So, when I told my husband last night what I blogged about yesterday regarding getting (and keeping) a visa for a UK relocation, his response was, “Geez! Don’t ruin London Relocation’s business by discouraging people to move here!” Yikes! SO not my intention, people, so I genuinely hope it isn’t coming across that way. 🙂 What I do intend, though, is to just talk straight with you so that you aren’t thrown any curve-balls that could make your UK relocation any less feasible or pleasant than it ought to be. So that being said, today I’ll continue my straight-talk for you spouses and partners of professionals moving to London for work on a Tier 2 visa.
If you’re the spouse or partner of a Tier 2 visa holder, the good news is that you’ll also automatically have a visa and right to work in the UK by virtue of your dependent status. When my husband and I made our UK relocation in 2008 (yes, I moved here for his job and therefore fall into this spousal visa bucket), our visas were issued for a five-year term. These days, however, it seems the norm is three before you can then apply for indefinite leave to remain.
And now for the bad news…Well, feeling out how your employment back home might translate over here isn’t the easiest of tasks—many spouses will attest that making a lateral career move is an especial challenge, and sometimes you have to take steps back in your profession (or try something else entirely) when it comes down to basically taking what you can get. This can make for an exciting new opportunity or royally frustrating setback depending on your perspective.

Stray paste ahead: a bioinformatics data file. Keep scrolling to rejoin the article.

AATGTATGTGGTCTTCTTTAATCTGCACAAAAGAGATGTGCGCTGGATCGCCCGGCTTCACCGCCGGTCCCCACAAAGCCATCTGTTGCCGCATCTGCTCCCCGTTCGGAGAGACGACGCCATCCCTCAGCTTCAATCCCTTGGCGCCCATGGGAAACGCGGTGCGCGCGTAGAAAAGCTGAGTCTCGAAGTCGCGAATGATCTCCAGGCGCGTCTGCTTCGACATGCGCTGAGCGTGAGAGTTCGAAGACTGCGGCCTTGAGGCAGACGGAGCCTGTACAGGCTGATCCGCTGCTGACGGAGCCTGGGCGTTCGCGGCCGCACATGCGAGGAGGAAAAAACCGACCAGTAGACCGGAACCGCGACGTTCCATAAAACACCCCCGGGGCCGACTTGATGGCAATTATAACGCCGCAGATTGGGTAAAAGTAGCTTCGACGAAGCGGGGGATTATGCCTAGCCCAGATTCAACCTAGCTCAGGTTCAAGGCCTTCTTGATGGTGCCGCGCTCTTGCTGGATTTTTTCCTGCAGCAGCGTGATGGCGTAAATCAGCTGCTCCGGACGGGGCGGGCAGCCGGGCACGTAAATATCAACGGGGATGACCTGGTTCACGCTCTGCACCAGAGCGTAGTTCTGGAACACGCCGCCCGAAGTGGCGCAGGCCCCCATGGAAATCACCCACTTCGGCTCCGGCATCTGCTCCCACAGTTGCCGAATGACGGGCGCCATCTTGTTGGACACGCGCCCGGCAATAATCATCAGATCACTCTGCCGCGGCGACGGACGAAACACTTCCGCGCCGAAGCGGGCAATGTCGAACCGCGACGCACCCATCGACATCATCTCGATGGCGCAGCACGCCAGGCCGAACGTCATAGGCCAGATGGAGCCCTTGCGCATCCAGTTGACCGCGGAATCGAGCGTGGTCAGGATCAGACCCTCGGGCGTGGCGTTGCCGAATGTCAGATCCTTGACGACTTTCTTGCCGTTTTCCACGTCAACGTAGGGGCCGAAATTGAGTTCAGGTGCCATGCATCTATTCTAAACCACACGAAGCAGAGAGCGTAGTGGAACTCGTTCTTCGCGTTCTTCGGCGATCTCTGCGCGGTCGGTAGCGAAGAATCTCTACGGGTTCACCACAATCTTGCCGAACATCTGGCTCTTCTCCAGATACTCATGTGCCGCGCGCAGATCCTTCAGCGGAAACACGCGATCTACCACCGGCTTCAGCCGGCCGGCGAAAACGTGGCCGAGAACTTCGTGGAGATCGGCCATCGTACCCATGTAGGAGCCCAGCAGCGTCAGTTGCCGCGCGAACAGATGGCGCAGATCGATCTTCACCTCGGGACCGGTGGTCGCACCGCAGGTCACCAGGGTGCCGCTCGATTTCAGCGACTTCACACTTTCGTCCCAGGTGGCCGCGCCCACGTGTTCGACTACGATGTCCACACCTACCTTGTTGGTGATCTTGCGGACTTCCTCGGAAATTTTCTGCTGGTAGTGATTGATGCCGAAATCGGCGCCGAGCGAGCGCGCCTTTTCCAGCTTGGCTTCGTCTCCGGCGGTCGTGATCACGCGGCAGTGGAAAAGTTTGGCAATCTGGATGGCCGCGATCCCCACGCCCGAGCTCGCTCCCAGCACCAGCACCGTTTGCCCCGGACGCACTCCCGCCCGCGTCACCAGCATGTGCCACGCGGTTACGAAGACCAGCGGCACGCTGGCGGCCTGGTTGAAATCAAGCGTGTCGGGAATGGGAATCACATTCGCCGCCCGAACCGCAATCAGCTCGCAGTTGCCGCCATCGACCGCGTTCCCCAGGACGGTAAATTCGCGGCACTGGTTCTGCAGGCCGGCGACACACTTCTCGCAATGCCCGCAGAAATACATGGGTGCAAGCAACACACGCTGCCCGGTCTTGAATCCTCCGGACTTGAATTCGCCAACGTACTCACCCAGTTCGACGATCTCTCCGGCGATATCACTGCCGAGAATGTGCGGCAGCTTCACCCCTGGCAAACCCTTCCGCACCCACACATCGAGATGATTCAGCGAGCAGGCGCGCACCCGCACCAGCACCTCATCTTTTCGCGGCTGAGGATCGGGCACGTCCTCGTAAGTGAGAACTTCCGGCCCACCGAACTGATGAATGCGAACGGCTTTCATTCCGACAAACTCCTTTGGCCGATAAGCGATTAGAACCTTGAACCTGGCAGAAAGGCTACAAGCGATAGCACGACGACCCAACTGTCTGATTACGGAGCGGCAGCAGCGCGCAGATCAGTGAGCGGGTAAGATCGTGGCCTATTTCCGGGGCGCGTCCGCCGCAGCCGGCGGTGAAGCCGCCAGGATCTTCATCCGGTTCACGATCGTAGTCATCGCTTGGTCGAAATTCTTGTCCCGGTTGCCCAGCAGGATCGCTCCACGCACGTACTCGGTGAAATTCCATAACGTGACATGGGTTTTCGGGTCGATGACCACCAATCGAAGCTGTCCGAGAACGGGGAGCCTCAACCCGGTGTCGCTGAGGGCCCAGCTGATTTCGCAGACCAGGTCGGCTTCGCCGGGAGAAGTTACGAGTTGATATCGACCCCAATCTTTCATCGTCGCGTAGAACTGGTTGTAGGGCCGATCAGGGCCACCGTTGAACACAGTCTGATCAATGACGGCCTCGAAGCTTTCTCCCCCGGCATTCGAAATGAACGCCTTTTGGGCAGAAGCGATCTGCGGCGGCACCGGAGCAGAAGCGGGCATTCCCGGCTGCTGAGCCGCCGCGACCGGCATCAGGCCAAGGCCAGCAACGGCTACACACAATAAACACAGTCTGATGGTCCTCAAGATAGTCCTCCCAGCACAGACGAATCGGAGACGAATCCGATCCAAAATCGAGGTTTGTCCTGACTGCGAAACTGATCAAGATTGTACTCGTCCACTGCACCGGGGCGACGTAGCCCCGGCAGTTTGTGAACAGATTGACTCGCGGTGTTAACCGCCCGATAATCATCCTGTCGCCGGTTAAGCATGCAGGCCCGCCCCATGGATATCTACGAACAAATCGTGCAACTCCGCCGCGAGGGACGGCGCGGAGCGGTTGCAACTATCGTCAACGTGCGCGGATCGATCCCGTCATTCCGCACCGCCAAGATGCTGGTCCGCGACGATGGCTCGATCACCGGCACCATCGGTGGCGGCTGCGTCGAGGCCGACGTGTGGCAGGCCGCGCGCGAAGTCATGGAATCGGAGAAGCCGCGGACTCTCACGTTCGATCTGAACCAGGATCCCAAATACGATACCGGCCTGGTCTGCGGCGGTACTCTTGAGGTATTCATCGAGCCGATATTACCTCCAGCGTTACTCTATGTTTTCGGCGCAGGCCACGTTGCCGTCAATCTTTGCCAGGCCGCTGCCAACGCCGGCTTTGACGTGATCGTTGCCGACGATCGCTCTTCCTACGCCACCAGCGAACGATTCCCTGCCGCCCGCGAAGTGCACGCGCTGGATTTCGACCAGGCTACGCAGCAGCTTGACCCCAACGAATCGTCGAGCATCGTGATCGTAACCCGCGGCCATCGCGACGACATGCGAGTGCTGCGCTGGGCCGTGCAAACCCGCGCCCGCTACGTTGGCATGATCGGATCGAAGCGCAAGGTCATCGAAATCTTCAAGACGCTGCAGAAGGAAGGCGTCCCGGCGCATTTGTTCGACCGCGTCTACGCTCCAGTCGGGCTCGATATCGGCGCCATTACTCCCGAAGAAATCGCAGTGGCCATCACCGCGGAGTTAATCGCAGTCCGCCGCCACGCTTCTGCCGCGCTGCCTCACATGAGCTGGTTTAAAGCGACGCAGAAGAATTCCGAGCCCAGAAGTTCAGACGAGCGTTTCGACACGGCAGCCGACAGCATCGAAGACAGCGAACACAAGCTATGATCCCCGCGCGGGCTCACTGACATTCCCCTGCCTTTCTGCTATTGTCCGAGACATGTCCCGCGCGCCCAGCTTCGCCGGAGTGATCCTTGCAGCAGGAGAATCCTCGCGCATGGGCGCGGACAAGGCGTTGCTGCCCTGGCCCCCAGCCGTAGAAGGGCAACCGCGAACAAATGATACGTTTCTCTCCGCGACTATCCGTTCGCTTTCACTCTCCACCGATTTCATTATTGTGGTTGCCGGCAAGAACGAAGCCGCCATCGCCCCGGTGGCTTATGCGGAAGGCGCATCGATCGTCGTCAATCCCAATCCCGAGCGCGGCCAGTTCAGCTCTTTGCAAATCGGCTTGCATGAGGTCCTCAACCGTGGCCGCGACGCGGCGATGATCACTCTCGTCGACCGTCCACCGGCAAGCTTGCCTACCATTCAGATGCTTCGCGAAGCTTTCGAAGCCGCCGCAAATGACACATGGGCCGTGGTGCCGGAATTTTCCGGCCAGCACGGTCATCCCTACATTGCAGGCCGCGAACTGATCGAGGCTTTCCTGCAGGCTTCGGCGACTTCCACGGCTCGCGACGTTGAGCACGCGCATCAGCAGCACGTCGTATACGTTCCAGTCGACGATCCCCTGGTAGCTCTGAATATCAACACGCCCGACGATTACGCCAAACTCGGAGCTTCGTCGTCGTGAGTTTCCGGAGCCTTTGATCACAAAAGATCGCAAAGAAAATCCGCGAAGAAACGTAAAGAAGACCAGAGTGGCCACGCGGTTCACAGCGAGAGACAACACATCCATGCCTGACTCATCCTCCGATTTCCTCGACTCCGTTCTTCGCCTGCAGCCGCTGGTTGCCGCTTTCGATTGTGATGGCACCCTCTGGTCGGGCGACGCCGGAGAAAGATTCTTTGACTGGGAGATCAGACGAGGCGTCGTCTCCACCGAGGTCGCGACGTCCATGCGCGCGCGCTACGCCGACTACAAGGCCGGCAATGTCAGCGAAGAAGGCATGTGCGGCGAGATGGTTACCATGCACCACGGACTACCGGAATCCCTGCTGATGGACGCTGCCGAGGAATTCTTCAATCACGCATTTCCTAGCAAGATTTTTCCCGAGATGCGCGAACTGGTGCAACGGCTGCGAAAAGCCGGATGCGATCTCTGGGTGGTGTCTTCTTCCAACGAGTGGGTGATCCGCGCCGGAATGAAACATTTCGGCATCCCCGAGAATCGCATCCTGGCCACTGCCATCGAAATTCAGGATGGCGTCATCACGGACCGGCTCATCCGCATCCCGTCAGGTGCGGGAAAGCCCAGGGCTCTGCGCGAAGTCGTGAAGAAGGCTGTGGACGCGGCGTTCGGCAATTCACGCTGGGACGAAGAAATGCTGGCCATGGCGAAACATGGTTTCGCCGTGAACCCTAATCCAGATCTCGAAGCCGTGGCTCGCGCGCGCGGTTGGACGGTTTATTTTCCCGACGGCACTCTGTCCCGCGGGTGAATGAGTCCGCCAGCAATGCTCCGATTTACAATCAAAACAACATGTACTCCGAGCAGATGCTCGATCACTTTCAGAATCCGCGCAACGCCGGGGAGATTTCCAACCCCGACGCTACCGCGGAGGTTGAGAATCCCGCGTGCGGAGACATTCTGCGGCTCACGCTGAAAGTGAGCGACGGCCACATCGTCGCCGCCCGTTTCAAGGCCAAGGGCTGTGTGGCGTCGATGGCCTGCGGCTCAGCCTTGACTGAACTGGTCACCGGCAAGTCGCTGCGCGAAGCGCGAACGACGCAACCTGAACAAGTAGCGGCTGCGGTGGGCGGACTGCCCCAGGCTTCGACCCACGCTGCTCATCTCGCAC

If you want to find a full-time (i.e., permanent vs. contract) position in the UK, you’ll have to hit the ground running. I know I, for one, wanted to reserve the first couple months following my UK relocation for getting settled in and adjusted. You definitely need that time. But then the job search will require more, and you don’t want to wait too long because once your visa has less than two years left until expiration, UK employment law renders you ineligible for permanent employment. For example, I still have an entire year and a half left on my Tier 2 spousal visa—an arguably longer term than a local might stay in a permanent job—but even after living and working in the UK for going-on four years, I couldn’t apply for anything but temporary, contract-basis work at this point. That’s pretty jarring. So, for your own planning purposes, if you want to find a permanent work role after your UK relocation, initiate your search well in advance of two years prior to visa expiration and hold on to the job you get—unless, perhaps, you find a company to sponsor you in your own right and apply for a new visa based on that.
If, on the other hand, you don’t want/have to work here, then good on you!
Again, the challenge of finding a London job after a UK relocation relates to what I spoke of yesterday: the tendency for locals to win jobs over expats because it’s sometimes a path of least resistance for employers. This isn’t to say, though, that the UK doesn’t recognize foreign talent; companies very much do and welcome it, so you just have to keep morale high and never give up asserting your qualifications to help contribute to this fine society. It’s not you; it’s just a tough market in the current global climate, and everyone is scrambling for their piece of the pie. Like I said before, your perspective dictates your experience. None of us move here just to replicate exactly what we had at home; it’s for taking on new experiences. What doesn’t kill you makes you stronger, as they say, and I can sure tell you that the road bumps we expats (and accompanying spouses at that) can hit are incredibly character-defining. So don’t lose heart. Just embrace your UK relocation for what it is and has yet to become!